Posted: October 14, 2008
Letter to the Candidates
Senator John McCain Senator Barack Obama
Governor Sarah Palin Senator Joseph Biden
c/o John McCain 2008 c/o Obama for America
P.O. Box 16118 P.O. Box 8102
Arlington, VA 22215 Chicago, IL 60680
Dear Senator McCain and Senator Obama, Senator Biden and Governor Palin:
I write to you as the presidential and vice presidential candidates of your respective parties to ask you to recognize hearing loss as a serious national health problem and to include treatment for it in your proposed healthcare reform platforms.
During the 2008 presidential and vice presidential debates, candidates for both parties expressed a desire to understand and serve the needs of real Americans, drawing a visual image of families sitting around the kitchen table to discuss and deal with problems. But there is an important element missing from that picture: millions of the participants may not be able to hear what is being said.
According to figures from the Better Hearing Institute and the Hearing Industries Association, hearing loss affects an estimated 31.5 million Americans and numbers are expected to rise dramatically as the baby boomer population ages and the younger population misuses personal communication devices. An article in the July 28, 2008 issue of Archives of Internal Medicine said the numbers could be even higher, estimating hearing loss could be affecting as many as 55 million people. The article noted that hearing loss can be a disabling condition affecting verbal language processing and limiting communication and social connectivity. "Such communication difficulties negatively affect work productivity, health-related quality of life and cognitive and emotional status. These disabilities impede healthcare access and use, with possible adverse consequences to health and survival," the authors wrote.
Hearing aids could help approximately 95 percent of those experiencing hearing loss, but only about 22 percent use them. The rest fall through the cracks in our healthcare system because most existing insurance programs, including Medicare, exclude coverage of hearing aids. Nearly two out of three adults with hearing loss cite financial constraints as the main reason they don't wear hearing aids, and they desperately need your help.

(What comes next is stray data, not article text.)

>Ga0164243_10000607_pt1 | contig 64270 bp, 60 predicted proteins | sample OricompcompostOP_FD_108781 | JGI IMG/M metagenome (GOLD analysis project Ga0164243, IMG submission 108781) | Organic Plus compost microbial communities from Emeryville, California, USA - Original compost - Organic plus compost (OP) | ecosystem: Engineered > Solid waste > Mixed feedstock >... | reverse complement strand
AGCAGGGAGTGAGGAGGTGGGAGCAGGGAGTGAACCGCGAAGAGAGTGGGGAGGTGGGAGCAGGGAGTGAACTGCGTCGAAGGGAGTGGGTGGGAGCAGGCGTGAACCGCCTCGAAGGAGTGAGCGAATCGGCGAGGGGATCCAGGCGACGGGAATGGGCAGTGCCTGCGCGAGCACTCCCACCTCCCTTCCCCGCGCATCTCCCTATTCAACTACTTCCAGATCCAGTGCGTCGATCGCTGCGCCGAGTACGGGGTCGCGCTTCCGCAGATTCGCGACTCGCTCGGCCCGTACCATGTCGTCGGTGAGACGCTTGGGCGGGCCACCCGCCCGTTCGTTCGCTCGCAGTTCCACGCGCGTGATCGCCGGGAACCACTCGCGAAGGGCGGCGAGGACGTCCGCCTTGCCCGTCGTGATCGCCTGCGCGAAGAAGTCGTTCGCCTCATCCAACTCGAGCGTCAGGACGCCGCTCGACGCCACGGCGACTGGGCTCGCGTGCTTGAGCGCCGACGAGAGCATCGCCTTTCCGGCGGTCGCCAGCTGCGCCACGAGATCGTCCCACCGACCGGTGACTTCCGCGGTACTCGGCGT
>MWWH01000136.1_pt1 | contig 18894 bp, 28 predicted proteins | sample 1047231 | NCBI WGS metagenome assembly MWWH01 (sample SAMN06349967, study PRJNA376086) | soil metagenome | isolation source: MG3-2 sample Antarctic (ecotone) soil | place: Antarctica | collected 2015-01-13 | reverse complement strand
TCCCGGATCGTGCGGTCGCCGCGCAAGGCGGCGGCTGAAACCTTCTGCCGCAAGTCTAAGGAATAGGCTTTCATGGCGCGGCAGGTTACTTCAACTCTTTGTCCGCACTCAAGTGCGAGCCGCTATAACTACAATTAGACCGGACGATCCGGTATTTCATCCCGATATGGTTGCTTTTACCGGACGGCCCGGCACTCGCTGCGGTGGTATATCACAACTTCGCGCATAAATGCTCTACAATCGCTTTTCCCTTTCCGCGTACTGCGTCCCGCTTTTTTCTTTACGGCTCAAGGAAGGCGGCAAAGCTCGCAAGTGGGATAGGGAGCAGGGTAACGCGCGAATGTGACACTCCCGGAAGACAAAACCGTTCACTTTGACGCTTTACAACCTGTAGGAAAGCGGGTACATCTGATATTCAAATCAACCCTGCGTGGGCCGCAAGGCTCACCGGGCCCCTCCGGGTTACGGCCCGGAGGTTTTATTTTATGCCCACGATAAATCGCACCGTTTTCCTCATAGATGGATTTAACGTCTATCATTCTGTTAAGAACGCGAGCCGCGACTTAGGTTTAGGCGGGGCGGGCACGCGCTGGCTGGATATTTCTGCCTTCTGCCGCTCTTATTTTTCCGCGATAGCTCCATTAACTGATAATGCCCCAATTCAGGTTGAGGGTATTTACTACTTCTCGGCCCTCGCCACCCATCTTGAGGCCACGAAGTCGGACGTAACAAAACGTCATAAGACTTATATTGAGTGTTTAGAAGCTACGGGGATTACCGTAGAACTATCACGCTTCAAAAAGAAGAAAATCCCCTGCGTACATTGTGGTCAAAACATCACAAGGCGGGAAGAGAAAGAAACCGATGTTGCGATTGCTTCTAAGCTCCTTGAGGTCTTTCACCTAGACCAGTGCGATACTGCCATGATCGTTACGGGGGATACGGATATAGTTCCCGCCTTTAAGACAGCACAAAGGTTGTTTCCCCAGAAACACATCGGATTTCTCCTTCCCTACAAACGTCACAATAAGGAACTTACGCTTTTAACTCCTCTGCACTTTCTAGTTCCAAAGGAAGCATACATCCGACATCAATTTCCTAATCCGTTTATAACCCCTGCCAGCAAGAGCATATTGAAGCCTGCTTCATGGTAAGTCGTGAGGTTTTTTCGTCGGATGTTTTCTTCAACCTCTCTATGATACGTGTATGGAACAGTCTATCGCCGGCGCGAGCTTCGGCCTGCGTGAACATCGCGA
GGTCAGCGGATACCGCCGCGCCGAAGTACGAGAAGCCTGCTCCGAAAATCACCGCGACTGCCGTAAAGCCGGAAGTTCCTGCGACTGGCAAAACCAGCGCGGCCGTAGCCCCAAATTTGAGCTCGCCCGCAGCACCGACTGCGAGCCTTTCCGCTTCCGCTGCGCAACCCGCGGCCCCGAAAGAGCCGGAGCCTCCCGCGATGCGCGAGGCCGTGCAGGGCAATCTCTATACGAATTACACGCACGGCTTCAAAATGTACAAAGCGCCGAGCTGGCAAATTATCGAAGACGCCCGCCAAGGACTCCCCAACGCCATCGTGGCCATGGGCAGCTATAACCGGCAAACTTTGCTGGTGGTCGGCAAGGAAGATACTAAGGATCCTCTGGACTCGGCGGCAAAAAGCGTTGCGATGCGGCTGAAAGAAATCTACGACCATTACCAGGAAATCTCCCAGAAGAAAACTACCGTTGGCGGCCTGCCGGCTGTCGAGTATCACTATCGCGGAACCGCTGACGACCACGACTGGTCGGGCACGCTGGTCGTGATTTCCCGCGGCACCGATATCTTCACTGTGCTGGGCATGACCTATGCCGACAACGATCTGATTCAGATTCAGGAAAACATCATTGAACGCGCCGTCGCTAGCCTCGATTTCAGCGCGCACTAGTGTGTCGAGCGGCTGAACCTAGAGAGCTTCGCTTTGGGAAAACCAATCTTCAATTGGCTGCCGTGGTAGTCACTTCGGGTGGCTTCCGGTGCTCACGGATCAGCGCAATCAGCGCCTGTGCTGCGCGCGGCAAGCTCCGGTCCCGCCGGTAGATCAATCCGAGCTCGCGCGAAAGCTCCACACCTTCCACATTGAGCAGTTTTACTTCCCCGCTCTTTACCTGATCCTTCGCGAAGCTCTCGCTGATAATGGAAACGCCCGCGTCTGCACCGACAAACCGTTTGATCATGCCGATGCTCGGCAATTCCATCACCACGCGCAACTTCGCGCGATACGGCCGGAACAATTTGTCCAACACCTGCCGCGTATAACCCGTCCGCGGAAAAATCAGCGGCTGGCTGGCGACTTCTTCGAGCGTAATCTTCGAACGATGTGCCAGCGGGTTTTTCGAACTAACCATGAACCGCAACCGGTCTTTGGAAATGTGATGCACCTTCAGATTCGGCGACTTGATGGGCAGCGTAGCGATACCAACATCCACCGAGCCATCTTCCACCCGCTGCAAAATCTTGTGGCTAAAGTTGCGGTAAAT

You can help them at both legislative and executive levels. The Hearing Aid Assistance Tax Credit Act is currently before Congress as HR2329 and S1410. If enacted, the bills would provide a tax credit of $500 per hearing aid, available once every 5 years, for hearing aids purchased for dependents and seniors aged 55 and older. Senators, please add your name to the list of bipartisan supporters for this important legislation, and please also ask your Congressional peers for their support.
Whatever your title after the 2008 election, you will all be national leaders who can put hearing loss on the agenda for healthcare reform. When you do, please don't fall for the insurance industry's tired excuse that hearing aids are expensive. Corrective measures for dental and vision problems are also expensive, yet the insurance industry has been able find ways to cover them. Hearing loss is estimated to be the third most chronic condition in America after heart disease and arthritis. We can't continue to ignore treatment for it just because the solution is difficult or will be expensive.
We also can't afford to lose our ability to hear, because it is the basis of our ability to communicate; to illustrate, I ask you to imagine someone important to you-a child, a grandparent, a spouse, a loved one. Now imagine that person stepping into the street in front of a speeding car. How important is it for them to hear you yell, "Stop!"?
Please, on behalf of that person, recognize hearing loss as a major disability and demand the legislative, tax and insurance reforms that will get help to the millions who also wouldn't have heard you because they can't afford hearing aids.
Judith Hague Biederman
United States citizen
Editor, ADVANCE for Audiologists